Corporate tax contributions as a percent of the overall federal revenue stream have been declining for fifty years and now stand at 7.4% despite massive record profits. A fundamental reappraisal of our tax laws should start with a principle that taxes should apply first to behavior and conditions we favor least and pinch basic necessities least such as the clearly addictive industries (alcohol and tobacco), pollution, speculation, gambling, extreme luxuries, taxing work or instead of the 5% to 7% sales tax food, furniture, clothing or books.
Tiny taxes (a fraction of the conventional retail sales percentage) on stock, bond, and derivative transactions can produce tens of billions of dollars a year and displace some of the taxes on work and consumer essentials. Sol Price, founder of the Price Clubs (now merged into Costco) is one of several wealthy people in the last century who have urged a tax on wealth. Again, it can be at a very low rate but raise significant revenues. Wealth above a quite comfortable minimum is described as tangible and intangible assets. The present adjustment of Henry George’s celebrated land tax could also be considered.
Over a thousand wealthy Americans have declared, in a remarkable conflict against interest , that the estate tax, which now applies to less than 2 percent of the richest estates, should be retained. The signers of this declaration included William Gates, Sr., Warren Buffett and George Soros. Mr. Nader does not believe that “unearned income” (dividends, interest, capital gains) should be taxed lower than earned income, or work, inasmuch as one involves passive income, including inheritances and windfalls, while the latter involves active effort with a higher proportion of middle and lower income workers relying on and working each day, some under unsafe conditions, for these earning.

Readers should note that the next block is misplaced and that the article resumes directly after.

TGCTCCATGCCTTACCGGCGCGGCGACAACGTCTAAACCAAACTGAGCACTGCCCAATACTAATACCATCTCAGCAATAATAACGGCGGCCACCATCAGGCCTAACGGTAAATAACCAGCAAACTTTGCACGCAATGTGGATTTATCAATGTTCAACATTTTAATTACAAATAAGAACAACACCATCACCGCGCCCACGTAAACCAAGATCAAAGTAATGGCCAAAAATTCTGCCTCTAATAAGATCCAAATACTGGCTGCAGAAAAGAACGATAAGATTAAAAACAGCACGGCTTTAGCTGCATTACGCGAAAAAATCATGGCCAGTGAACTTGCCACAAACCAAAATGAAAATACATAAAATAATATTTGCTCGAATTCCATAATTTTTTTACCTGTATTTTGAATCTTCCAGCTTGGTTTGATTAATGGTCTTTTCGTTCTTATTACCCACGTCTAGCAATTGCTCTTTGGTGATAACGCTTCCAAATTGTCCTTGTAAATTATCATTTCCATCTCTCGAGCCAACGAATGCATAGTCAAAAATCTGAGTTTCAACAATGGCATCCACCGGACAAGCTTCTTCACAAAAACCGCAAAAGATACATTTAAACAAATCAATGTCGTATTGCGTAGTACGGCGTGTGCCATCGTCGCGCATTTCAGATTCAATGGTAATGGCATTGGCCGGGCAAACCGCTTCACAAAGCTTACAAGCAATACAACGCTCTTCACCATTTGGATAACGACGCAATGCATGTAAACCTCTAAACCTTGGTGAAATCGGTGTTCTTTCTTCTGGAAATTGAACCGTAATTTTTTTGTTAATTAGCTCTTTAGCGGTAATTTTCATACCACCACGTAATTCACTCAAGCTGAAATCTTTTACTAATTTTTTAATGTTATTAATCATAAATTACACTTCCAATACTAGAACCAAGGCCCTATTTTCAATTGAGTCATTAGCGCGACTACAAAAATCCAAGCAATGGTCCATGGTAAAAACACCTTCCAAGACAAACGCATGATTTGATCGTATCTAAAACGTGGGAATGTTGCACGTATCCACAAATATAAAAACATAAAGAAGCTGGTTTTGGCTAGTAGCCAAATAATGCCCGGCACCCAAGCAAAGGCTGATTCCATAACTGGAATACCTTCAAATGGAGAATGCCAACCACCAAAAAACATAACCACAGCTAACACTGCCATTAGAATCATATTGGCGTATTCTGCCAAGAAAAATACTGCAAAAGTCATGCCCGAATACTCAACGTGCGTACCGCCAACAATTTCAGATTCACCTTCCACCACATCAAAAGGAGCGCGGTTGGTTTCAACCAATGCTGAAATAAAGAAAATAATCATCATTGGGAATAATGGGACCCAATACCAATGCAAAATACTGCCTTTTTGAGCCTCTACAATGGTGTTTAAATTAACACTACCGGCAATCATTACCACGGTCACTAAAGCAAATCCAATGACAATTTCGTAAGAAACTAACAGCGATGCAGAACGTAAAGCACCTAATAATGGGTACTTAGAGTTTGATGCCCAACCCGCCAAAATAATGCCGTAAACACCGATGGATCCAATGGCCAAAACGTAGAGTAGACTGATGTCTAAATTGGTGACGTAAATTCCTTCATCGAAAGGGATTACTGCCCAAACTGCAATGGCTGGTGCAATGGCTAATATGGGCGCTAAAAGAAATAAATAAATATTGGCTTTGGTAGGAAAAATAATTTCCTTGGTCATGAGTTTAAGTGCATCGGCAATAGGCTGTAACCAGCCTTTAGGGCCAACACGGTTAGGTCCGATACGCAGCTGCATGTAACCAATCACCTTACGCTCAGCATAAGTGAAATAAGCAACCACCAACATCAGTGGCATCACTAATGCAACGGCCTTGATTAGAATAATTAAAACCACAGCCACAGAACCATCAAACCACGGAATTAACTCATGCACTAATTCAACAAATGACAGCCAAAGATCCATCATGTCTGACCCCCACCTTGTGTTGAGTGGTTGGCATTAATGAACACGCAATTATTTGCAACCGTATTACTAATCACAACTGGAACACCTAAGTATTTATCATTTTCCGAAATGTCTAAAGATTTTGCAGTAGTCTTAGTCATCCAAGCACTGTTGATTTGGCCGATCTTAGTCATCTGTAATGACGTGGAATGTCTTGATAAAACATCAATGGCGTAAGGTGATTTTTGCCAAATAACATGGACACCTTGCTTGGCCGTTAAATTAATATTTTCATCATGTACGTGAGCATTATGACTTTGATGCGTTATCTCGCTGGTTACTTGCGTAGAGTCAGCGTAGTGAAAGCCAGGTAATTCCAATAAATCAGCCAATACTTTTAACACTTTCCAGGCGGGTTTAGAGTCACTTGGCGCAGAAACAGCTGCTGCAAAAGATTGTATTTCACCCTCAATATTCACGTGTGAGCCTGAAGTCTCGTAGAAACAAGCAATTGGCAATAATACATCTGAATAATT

Fair Trade that Protects the Environment, Labor Rights and Consumer Needs
NAFTA and the WTO makes commercial trade supreme over environmental, labor, and consumer standards and need to be replaced with open agreements that pull-up rather than pull down these standards. These forms of secret autocratic governance and their detailed rules are corporate-managed trade that puts short-term corporate profits as the priority. While global trade is a fact of life, trade policies must be open, democratic and not strip-mine environmental, social and labor standards. These latter standards should have their own international pull up treaties.
Opposition to Media Bias and Media Concentration
The mass media in the United States is extremely concentrated, and the messages that they send are too broadly uniform. Six global corporations control more than half of all mass media in our country: newspapers, magazines, books, radio and television. Our democracy is being swamped by the confluence of money, politics and concentrated media. We must reclaim our democracy from the accelerating grip of big-money politics and concentrated corporate media. This requires real campaign finance reform, which means public financing of public elections; some free access to ballot qualified candidates on television and radio; vigorous antitrust regulation and enforcement; ending broadcasters’ free licensed use of the public airwaves; and the reversion of some organized time on our publicly owned airwaves to establish audience-controlled radio and TV networks to ensure the diversity of voices and solutions necessary for a really free press and a true civic democracy.
Expand Worker’s Rights by Developing an Employee Bill of Rights
The rights of workers’ have been on the decline. It is time to reverse that trend and begin to give worker’s – the backbone of the US economy – the rights they deserve. Workers need a living wage – not a minimum wage; access to health care and no unilateral reductions in medical benefits and pensions for current employees and retirees. Employers should not be able to avoid these benefits by hiring “temporary workers” or “independent contractors.” The privacy of employees needs to be vigorously protected. The notorious Taft-Hartley Act that makes it extremely difficult for employees to organize unions needs to be repealed. It has resulted in less than 10% of the private workforce being unionized, the lowest in 60 years and the lowest percentage in the western world. Non-union workers need upgraded rights against the likes of Walmart.